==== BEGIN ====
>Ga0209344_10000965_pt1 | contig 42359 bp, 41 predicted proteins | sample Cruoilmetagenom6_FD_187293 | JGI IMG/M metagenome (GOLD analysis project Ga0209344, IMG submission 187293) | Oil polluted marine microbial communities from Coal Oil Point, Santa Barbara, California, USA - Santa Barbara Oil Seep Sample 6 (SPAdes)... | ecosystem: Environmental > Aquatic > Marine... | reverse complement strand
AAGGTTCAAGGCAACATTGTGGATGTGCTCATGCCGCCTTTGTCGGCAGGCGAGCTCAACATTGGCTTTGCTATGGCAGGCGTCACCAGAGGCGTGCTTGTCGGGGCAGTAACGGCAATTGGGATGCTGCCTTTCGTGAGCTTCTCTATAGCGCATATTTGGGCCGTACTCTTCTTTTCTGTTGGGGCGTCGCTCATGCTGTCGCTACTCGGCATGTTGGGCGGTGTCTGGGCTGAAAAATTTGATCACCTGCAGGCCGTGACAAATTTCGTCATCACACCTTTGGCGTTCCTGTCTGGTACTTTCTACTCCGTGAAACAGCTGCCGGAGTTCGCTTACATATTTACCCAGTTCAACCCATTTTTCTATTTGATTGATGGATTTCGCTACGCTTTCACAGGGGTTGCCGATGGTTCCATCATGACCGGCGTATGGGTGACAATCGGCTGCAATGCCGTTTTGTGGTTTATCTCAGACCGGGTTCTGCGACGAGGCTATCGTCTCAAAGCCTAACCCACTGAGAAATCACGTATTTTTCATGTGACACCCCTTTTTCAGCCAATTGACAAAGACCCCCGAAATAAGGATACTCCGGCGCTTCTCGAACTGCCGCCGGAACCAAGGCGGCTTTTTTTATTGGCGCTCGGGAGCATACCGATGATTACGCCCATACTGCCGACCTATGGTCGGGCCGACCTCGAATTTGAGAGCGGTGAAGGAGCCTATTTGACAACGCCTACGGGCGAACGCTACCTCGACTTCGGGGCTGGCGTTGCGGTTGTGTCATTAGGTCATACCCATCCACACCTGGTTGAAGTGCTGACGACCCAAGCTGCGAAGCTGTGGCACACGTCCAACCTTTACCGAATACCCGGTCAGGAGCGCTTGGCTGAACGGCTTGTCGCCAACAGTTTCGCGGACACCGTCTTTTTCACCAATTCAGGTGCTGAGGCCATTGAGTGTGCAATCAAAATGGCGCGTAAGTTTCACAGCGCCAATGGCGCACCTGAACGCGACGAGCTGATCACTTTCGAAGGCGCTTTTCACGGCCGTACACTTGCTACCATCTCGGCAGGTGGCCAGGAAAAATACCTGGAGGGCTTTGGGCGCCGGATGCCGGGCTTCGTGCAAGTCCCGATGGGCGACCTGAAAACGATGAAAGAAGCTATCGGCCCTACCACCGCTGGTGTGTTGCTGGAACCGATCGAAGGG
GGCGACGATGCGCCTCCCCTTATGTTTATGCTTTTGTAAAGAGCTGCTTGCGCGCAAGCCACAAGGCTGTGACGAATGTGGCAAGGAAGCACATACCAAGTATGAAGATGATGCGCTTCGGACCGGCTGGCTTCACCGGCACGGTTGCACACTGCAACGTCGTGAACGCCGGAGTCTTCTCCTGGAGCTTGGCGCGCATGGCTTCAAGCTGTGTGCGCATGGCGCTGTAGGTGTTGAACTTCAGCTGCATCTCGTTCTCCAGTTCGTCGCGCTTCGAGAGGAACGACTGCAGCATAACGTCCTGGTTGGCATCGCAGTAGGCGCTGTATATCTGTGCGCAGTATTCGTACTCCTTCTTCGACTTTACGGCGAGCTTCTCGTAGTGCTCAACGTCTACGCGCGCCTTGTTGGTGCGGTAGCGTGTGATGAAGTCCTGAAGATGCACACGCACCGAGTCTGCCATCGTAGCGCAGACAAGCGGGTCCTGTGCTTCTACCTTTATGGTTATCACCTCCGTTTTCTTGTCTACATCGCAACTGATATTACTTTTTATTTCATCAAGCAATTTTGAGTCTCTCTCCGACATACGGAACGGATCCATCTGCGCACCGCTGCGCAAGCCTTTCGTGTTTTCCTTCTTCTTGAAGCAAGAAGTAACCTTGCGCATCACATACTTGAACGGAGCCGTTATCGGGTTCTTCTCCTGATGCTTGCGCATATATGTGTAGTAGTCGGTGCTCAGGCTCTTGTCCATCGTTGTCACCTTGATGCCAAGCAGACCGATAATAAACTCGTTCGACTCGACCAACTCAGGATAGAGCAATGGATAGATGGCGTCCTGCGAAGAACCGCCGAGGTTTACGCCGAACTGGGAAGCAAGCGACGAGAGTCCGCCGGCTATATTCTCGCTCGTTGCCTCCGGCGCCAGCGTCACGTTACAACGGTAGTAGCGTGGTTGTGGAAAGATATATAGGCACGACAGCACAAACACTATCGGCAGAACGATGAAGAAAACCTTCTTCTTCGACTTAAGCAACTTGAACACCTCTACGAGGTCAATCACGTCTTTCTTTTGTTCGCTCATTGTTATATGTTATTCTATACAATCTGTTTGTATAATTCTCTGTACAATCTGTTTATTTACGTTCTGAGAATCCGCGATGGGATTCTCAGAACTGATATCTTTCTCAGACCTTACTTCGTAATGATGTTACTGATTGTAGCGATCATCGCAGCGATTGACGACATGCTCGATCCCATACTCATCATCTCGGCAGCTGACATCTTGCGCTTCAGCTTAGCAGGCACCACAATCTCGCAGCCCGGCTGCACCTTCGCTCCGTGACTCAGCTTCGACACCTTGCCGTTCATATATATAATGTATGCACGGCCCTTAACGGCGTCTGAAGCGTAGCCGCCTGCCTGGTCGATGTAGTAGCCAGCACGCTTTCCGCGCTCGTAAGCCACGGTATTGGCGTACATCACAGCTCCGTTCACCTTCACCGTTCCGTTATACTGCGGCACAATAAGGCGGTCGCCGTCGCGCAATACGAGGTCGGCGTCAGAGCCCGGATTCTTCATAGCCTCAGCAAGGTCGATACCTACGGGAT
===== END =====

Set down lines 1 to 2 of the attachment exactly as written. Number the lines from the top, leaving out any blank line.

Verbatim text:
>Ga0209344_10000965_pt1 | contig 42359 bp, 41 predicted proteins | sample Cruoilmetagenom6_FD_187293 | JGI IMG/M metagenome (GOLD analysis project Ga0209344, IMG submission 187293) | Oil polluted marine microbial communities from Coal Oil Point, Santa Barbara, California, USA - Santa Barbara Oil Seep Sample 6 (SPAdes)... | ecosystem: Environmental > Aquatic > Marine... | reverse complement strand
AAGGTTCAAGGCAACATTGTGGATGTGCTCATGCCGCCTTTGTCGGCAGGCGAGCTCAACATTGGCTTTGCTATGGCAGGCGTCACCAGAGGCGTGCTTGTCGGGGCAGTAACGGCAATTGGGATGCTGCCTTTCGTGAGCTTCTCTATAGCGCATATTTGGGCCGTACTCTTCTTTTCTGTTGGGGCGTCGCTCATGCTGTCGCTACTCGGCATGTTGGGCGGTGTCTGGGCTGAAAAATTTGATCACCTGCAGGCCGTGACAAATTTCGTCATCACACCTTTGGCGTTCCTGTCTGGTACTTTCTACTCCGTGAAACAGCTGCCGGAGTTCGCTTACATATTTACCCAGTTCAACCCATTTTTCTATTTGATTGATGGATTTCGCTACGCTTTCACAGGGGTTGCCGATGGTTCCATCATGACCGGCGTATGGGTGACAATCGGCTGCAATGCCGTTTTGTGGTTTATCTCAGACCGGGTTCTGCGACGAGGCTATCGTCTCAAAGCCTAACCCACTGAGAAATCACGTATTTTTCATGTGACACCCCTTTTTCAGCCAATTGACAAAGACCCCCGAAATAAGGATACTCCGGCGCTTCTCGAACTGCCGCCGGAACCAAGGCGGCTTTTTTTATTGGCGCTCGGGAGCATACCGATGATTACGCCCATACTGCCGACCTATGGTCGGGCCGACCTCGAATTTGAGAGCGGTGAAGGAGCCTATTTGACAACGCCTACGGGCGAACGCTACCTCGACTTCGGGGCTGGCGTTGCGGTTGTGTCATTAGGTCATACCCATCCACACCTGGTTGAAGTGCTGACGACCCAAGCTGCGAAGCTGTGGCACACGTCCAACCTTTACCGAATACCCGGTCAGGAGCGCTTGGCTGAACGGCTTGTCGCCAACAGTTTCGCGGACACCGTCTTTTTCACCAATTCAGGTGCTGAGGCCATTGAGTGTGCAATCAAAATGGCGCGTAAGTTTCACAGCGCCAATGGCGCACCTGAACGCGACGAGCTGATCACTTTCGAAGGCGCTTTTCACGGCCGTACACTTGCTACCATCTCGGCAGGTGGCCAGGAAAAATACCTGGAGGGCTTTGGGCGCCGGATGCCGGGCTTCGTGCAAGTCCCGATGGGCGACCTGAAAACGATGAAAGAAGCTATCGGCCCTACCACCGCTGGTGTGTTGCTGGAACCGATCGAAGGG